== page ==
A few people have inquired about my absence from the diaries for the past several months, so I thought I would provide an update and an explanation.  Make of it what you will.

The school at which I teach has been fully in-person this year, but we are still dealing with the impact of the pandemic.  Prior to this school year, our last day fully in person was March 13, 2020. And while by February of the current year teachers were back in the building, at any given moment probaby less than 20% of our students were. Teaching in a hybrid mode was much more time- and energy-consuming than teaching either fully in person or fully remote (itself something of a time and energy sapper).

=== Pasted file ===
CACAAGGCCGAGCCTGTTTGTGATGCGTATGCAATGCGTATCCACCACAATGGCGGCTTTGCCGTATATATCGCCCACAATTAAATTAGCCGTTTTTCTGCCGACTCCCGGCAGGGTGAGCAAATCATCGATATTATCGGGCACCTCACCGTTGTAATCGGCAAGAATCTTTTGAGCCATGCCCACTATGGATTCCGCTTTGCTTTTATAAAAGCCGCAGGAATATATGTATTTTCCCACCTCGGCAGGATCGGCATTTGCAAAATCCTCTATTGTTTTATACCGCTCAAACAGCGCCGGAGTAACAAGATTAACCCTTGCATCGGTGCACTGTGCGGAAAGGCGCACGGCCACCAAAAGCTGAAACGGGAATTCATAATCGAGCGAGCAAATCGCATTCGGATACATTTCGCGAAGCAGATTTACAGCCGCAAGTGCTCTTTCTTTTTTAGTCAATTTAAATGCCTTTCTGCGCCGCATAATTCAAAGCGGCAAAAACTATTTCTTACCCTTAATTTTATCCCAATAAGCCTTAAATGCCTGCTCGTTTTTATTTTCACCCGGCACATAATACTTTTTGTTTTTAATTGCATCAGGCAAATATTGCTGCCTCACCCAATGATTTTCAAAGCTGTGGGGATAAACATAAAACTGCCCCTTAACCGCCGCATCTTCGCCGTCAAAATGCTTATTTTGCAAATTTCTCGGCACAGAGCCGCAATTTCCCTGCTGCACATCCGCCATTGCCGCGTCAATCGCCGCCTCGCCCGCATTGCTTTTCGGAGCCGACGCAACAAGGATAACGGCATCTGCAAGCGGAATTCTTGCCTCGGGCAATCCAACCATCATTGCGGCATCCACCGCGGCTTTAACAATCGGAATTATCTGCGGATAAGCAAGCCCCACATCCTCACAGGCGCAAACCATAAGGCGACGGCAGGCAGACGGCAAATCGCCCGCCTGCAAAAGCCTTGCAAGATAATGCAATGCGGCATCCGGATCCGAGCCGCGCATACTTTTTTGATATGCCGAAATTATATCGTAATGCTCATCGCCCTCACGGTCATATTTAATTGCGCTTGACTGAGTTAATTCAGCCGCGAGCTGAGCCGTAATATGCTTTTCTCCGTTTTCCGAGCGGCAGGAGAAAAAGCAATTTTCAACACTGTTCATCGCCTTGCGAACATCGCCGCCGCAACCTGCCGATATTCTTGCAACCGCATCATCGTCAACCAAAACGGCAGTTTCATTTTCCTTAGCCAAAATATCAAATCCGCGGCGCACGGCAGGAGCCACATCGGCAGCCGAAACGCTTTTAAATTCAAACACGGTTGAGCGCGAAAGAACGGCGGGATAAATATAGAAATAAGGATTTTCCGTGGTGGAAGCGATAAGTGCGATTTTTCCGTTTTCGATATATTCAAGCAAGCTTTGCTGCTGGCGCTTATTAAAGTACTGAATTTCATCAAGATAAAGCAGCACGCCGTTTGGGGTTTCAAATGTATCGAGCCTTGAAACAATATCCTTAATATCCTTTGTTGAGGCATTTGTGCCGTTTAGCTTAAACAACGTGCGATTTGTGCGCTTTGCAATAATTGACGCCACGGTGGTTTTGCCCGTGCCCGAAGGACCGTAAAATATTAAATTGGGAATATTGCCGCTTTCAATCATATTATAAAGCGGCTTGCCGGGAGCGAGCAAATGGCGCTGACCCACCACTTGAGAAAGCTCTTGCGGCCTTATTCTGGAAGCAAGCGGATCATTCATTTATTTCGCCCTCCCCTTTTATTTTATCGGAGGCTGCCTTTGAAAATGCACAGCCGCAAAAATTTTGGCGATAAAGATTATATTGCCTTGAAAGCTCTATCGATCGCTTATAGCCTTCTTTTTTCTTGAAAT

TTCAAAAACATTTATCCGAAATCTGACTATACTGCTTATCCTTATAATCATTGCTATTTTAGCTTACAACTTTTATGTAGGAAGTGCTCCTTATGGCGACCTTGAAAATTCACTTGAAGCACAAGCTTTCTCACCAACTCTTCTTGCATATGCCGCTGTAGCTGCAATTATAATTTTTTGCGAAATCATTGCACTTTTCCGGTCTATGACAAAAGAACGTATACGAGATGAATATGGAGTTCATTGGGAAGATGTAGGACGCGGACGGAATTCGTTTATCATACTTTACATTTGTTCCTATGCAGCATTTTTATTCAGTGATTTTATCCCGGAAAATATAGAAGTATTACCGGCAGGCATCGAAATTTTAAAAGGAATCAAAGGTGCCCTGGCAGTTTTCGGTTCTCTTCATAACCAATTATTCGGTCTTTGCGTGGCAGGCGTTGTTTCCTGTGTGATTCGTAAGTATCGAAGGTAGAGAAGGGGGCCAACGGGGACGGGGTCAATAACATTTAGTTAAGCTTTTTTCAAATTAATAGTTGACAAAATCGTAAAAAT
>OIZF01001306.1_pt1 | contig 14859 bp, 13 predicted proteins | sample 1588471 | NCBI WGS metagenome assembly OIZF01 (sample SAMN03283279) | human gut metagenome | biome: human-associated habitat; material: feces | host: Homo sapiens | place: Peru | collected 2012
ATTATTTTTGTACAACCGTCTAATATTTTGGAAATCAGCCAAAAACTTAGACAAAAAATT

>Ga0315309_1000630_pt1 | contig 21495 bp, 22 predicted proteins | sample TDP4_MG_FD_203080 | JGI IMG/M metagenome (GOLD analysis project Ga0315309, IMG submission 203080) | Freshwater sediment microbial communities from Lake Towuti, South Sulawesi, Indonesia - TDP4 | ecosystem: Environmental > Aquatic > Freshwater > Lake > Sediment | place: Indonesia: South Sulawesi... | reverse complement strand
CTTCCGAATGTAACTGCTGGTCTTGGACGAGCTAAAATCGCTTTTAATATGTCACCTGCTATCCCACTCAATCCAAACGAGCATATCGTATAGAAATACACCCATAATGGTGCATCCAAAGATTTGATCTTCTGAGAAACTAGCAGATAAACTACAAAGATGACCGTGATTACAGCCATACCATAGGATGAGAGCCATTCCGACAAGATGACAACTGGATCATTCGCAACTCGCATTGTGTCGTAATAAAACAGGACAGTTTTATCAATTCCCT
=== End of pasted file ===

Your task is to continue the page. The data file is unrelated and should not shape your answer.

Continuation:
Since my stroke (November 12, 2019) and the subsequent surgery (December 18, 2019) to clear the carotid artery blockage (95%) that has caused it, I have needed far more sleep and rest, and some tasks that used to be automatic are now far more time consuming.  For example, I still have some problems with both handwriting and typing. In the former I still find myself leaving out some letters and my rate of typing has slowed considerably  (from around 60 wpm to less than 30 wpm) because of the number of errors I make and the concomitant corrections required. As to the handwriting, when I have to mark corrections on student papers, it takes about twice as long as before the stroke to make them legible. My first year at my current school (the famous DeMatha Catholic High School) I taught six classes in two preps.  The past two years I am down to five classes, albeit with three preps. I also used to coach freshman soccer — I no longer do that, both because of time and because of energy constraints.

But there is more.